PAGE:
In many cases, the patient’s skin is very pale. If Sheehan’s syndrome occurs in childhood, it often leads to short stature. As a rule, Sheehan’s syndrome can be treated relatively easily with the administration of hormones. There are no particular complications and in most cases the disease progresses positively. The life expectancy of those affected is usually not negatively affected by the syndrome.

When should you go to the doctor?

Treatment by a doctor is always necessary for Sheehan syndrome. Further complications can only be limited or completely prevented by early detection and treatment of the symptoms. The earlier Sheehan’s syndrome is detected, the better the further course of this disease. A doctor should be consulted if the person concerned suffers from a significant underfunction of the thyroid gland. This is usually noticeable through various complaints and symptoms and should always be treated by a doctor. Furthermore, permanent low blood sugar or very slow growth in children can indicate the disease and must also be examined by a doctor.

Insufficiency or other problems with the kidneys often indicate Sheehan’s syndrome and should be examined if they occur over a longer period of time and do not go away on their own. As a rule, self-healing cannot occur in Sheehan syndrome. Sheehan’s syndrome can be diagnosed by a general practitioner. However, further treatment depends on the exact symptoms and is then carried out by a specialist.

Treatment & Therapy

After the diagnosis has been made with the help of a blood test, Sheehan’s syndrome can be treated effectively. An important pillar of the therapy is the supply of the missing hormones. This is done by adding various preparations.

Furthermore, secondary diseases that have already occurred must be treated, which sometimes takes a lot of time. The hormonal changes can also cause psychological problems that make treatment difficult. It is then necessary to refer the patient to a psychiatrist. In most cases, however, it is sufficient to supply the missing hormones in order to restore the normal state.

Sheehan’s syndrome can also be treated surgically. In particular, if the pituitary gland is injured, neurosurgical intervention can bring improvement. The operation is performed through the nose and is very promising.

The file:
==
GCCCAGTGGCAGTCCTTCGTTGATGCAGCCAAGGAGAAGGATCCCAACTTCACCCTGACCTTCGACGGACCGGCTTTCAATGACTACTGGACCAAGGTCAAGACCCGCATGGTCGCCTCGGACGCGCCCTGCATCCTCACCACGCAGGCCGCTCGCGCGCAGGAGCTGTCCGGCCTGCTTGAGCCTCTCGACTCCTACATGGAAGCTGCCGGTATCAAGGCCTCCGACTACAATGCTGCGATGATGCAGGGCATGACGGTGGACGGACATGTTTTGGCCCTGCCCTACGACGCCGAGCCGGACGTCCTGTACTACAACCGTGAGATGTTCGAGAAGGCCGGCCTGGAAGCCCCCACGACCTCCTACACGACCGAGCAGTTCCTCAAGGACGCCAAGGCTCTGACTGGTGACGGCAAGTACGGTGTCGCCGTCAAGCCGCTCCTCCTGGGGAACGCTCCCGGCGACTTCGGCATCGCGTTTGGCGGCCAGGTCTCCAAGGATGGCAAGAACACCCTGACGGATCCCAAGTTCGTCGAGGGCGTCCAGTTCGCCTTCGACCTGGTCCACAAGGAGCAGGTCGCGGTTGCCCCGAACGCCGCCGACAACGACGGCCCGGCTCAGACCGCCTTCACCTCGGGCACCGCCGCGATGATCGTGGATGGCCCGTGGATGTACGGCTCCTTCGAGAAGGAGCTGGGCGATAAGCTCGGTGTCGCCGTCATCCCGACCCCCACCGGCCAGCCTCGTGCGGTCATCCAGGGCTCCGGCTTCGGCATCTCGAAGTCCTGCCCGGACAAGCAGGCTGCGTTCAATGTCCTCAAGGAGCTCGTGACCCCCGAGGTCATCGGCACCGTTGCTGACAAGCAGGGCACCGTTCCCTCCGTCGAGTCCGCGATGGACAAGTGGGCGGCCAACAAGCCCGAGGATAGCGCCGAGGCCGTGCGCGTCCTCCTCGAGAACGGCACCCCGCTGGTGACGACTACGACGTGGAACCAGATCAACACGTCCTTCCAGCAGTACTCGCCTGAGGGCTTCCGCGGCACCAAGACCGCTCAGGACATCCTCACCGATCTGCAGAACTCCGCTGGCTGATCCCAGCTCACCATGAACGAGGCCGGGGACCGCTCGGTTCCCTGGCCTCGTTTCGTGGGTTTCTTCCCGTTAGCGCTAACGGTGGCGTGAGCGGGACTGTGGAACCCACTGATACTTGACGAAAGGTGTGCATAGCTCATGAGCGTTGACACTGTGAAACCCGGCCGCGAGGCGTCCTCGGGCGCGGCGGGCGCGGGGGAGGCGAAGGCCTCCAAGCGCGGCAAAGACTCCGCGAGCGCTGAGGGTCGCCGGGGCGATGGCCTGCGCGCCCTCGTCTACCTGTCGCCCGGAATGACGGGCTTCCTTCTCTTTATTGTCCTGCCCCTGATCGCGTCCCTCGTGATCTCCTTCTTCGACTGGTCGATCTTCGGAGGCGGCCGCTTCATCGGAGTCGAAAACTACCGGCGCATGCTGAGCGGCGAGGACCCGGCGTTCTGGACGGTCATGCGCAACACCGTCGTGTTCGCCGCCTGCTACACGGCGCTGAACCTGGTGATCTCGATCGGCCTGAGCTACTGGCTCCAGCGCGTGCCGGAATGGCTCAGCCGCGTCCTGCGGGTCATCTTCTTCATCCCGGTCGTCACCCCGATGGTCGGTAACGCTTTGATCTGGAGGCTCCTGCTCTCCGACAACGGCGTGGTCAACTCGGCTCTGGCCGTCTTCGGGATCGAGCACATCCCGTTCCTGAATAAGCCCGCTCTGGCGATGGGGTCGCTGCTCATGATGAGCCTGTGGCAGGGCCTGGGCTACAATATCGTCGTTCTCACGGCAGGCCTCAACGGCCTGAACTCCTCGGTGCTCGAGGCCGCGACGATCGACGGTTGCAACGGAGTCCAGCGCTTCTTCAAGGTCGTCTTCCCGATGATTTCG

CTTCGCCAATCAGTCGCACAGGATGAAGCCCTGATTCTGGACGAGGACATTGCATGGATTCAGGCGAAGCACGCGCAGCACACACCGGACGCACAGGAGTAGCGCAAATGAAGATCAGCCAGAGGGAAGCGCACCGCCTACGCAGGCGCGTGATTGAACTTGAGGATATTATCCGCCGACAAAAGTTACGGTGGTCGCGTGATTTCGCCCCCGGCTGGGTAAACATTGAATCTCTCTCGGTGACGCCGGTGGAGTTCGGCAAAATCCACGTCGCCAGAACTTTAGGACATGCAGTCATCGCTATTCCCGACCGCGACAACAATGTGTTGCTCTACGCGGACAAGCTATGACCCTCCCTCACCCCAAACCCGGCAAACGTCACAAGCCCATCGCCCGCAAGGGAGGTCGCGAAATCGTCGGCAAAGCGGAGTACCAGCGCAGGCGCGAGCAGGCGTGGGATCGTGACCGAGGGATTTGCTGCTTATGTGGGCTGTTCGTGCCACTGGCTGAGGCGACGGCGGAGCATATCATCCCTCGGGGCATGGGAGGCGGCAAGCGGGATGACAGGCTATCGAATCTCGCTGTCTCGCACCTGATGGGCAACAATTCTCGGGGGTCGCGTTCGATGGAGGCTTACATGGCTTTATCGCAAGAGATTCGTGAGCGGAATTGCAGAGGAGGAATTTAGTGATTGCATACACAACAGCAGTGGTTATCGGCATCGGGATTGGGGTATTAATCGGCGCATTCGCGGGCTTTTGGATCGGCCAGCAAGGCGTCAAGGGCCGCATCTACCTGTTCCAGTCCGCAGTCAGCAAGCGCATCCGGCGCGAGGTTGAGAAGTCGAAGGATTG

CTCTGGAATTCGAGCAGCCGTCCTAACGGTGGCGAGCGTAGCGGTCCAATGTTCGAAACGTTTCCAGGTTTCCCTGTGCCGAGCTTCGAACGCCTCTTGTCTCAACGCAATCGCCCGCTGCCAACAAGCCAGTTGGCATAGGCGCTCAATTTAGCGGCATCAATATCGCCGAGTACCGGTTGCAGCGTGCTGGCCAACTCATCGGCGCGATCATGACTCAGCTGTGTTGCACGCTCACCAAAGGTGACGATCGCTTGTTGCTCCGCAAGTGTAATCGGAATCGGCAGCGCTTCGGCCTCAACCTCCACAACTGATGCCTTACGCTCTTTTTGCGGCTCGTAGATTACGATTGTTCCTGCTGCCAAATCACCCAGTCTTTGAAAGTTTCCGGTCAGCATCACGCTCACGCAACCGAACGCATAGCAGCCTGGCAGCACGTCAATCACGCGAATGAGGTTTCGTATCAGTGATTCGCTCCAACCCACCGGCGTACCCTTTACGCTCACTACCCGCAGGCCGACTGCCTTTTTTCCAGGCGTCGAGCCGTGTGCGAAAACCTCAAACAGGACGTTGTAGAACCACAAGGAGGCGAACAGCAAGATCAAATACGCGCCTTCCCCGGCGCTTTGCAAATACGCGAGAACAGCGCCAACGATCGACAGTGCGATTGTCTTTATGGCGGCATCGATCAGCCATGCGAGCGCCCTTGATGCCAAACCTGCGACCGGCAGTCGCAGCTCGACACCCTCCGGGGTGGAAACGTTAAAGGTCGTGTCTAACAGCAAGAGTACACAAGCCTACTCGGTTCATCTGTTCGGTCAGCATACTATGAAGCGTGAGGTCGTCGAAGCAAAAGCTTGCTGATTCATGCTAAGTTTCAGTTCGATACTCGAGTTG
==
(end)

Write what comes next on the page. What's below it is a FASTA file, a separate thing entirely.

Prevention

Since Sheehan’s syndrome is usually caused by sudden blood loss, it is difficult to prevent. However, it is possible to closely monitor the delivery and particularly the function of the anterior pituitary to prevent necrosis in the first place. In the event of an accident, this is of course not possible.

However, if the first symptoms are recognized early, the syndrome can be diagnosed before the tissue has completely died. It is then often possible to restore function with therapy. Finally, if you fall on your head, you should see a doctor. Magnetic resonance imaging allows injuries to the pituitary gland to be detected early and then treated. This will at least prevent secondary diseases.

Aftercare

In the case of Sheehan’s syndrome, the patient usually only has very limited and very few direct follow-up measures available. The person affected should therefore ideally consult a doctor at the first symptoms and signs of the disease in order to prevent the occurrence of other complaints and complications. The sooner a doctor is consulted, the better the further progression of the disease.

Since Sheehan’s syndrome is a genetic disease, it cannot usually be completely cured. Therefore, if the person concerned wishes to have children, they should undergo genetic testing and counseling to prevent the syndrome from reoccurring in their children.

In most cases, those affected by Sheehan syndrome are dependent on taking various medications, which can reduce the symptoms. It is always important to ensure that it is taken regularly and that the dosage is correct in order to alleviate the symptoms. If anything is unclear or you have any questions, consult a doctor first. The disease itself does not limit the life expectancy of the patient.

You can do that yourself

Special preparations are used to treat Sheehan syndrome, which replace the missing hormones. In the context of self-help, it is also important to consider the subsequent secondary diseases. These are often psychological complaints that are closely linked to the therapy itself and put a great strain on the patient.

Targeted therapy with a psychiatrist helps those affected to cope with their situation. It can drag on for a long time and boosts the patient ‘s self-esteem. At the same time, those affected should observe their own body so that they can recognize any changes at an early stage. In this way, serious accidents or falls can be avoided.

Such situations can be avoided by regularly taking the prescribed hormones. This drug therapy can be easily integrated into everyday duties. This ensures the usual bodily functions and those affected can lead a normal life. Good contact with the doctor is also helpful, because patients should make an appointment at short notice if they are experiencing difficulties that are already known or if they are experiencing new problems. In this way, worse consequences can be avoided at an early stage.

Sheehan Syndrome